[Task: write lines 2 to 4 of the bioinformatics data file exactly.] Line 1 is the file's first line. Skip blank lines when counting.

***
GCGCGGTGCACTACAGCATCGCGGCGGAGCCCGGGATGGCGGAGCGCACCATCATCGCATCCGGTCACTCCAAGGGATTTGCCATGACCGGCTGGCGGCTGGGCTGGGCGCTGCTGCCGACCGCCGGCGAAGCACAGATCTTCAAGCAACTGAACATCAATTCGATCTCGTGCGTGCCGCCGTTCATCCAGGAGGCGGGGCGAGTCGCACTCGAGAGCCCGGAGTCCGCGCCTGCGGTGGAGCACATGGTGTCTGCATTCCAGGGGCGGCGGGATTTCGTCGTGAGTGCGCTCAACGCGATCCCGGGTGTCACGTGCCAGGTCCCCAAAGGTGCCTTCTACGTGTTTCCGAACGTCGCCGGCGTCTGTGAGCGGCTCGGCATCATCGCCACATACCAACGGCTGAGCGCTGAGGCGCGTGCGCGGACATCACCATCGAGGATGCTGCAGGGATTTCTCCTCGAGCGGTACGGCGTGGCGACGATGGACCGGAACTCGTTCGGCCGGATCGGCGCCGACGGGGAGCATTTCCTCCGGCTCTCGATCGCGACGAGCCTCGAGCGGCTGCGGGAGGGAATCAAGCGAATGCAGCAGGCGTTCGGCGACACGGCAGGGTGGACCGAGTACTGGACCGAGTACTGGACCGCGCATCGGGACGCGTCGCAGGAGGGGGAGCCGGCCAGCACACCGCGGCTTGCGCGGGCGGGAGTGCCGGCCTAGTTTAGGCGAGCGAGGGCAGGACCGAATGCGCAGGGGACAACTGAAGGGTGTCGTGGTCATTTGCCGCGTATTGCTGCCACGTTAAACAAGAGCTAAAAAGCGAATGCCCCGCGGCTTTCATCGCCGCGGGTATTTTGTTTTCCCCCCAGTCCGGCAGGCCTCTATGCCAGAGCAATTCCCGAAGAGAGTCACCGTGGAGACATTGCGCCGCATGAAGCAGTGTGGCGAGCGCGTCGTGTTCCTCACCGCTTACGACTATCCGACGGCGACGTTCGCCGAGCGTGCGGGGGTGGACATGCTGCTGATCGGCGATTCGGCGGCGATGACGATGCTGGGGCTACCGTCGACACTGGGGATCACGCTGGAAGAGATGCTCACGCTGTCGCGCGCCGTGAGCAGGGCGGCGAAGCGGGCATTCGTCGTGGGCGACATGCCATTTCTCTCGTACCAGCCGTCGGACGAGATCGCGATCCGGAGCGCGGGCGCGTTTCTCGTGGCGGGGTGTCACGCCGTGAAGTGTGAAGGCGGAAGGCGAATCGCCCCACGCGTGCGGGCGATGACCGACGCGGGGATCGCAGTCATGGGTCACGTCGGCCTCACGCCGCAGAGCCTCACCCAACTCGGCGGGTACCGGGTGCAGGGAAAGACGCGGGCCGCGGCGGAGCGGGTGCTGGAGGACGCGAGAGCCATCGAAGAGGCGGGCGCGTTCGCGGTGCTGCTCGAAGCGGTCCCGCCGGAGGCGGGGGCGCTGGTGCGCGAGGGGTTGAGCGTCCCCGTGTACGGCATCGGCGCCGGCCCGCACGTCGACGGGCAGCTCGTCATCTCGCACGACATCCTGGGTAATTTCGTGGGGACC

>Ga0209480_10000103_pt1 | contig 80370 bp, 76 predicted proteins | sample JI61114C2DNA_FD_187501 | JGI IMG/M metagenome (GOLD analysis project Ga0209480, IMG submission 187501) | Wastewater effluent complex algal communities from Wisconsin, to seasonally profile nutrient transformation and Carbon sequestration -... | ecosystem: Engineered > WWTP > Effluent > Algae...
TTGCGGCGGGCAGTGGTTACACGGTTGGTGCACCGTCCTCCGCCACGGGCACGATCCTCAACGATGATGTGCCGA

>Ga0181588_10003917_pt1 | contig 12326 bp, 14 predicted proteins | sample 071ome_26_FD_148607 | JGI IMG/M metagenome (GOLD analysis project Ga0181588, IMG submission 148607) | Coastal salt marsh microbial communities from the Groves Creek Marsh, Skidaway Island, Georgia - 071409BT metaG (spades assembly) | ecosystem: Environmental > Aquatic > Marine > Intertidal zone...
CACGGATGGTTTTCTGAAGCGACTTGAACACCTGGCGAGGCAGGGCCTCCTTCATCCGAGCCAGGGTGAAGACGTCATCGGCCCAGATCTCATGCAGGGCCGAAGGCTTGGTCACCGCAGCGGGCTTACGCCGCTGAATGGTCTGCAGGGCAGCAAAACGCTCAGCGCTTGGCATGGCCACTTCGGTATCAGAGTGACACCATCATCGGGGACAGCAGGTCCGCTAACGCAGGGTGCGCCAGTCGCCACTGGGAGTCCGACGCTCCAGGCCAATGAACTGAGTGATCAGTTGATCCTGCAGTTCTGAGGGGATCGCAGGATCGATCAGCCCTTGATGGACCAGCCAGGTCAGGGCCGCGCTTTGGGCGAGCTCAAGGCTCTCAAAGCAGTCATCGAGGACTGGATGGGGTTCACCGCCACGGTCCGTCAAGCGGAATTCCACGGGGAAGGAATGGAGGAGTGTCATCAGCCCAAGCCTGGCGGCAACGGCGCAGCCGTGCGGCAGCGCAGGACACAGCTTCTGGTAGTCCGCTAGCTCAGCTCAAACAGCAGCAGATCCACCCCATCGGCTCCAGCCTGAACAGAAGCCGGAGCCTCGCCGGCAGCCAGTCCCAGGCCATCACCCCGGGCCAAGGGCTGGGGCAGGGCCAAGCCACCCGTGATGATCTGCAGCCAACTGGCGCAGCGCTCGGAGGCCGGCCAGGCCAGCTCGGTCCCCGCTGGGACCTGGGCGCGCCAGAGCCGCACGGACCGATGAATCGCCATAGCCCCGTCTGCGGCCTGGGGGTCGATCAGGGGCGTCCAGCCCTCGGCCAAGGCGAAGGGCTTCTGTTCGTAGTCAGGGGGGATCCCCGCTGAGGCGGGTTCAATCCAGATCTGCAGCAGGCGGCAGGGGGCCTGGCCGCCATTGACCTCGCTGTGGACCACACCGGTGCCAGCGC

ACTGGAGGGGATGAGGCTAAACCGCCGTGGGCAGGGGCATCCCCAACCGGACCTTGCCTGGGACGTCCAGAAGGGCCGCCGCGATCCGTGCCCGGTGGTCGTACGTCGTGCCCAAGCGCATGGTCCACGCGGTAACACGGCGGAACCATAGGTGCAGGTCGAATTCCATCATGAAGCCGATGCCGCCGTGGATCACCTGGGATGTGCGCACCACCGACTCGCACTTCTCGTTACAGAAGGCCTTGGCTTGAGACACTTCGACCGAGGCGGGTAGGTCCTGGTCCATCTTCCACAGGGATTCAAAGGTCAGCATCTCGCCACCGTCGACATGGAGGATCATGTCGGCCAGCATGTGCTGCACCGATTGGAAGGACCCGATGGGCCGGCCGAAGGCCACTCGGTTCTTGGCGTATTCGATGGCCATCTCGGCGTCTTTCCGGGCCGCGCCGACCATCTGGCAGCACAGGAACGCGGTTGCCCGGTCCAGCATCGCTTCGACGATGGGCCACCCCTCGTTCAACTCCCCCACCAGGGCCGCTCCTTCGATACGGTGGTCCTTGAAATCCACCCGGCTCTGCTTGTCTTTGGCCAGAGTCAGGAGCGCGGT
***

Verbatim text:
>Ga0209480_10000103_pt1 | contig 80370 bp, 76 predicted proteins | sample JI61114C2DNA_FD_187501 | JGI IMG/M metagenome (GOLD analysis project Ga0209480, IMG submission 187501) | Wastewater effluent complex algal communities from Wisconsin, to seasonally profile nutrient transformation and Carbon sequestration -... | ecosystem: Engineered > WWTP > Effluent > Algae...
TTGCGGCGGGCAGTGGTTACACGGTTGGTGCACCGTCCTCCGCCACGGGCACGATCCTCAACGATGATGTGCCGA

>Ga0181588_10003917_pt1 | contig 12326 bp, 14 predicted proteins | sample 071ome_26_FD_148607 | JGI IMG/M metagenome (GOLD analysis project Ga0181588, IMG submission 148607) | Coastal salt marsh microbial communities from the Groves Creek Marsh, Skidaway Island, Georgia - 071409BT metaG (spades assembly) | ecosystem: Environmental > Aquatic > Marine > Intertidal zone...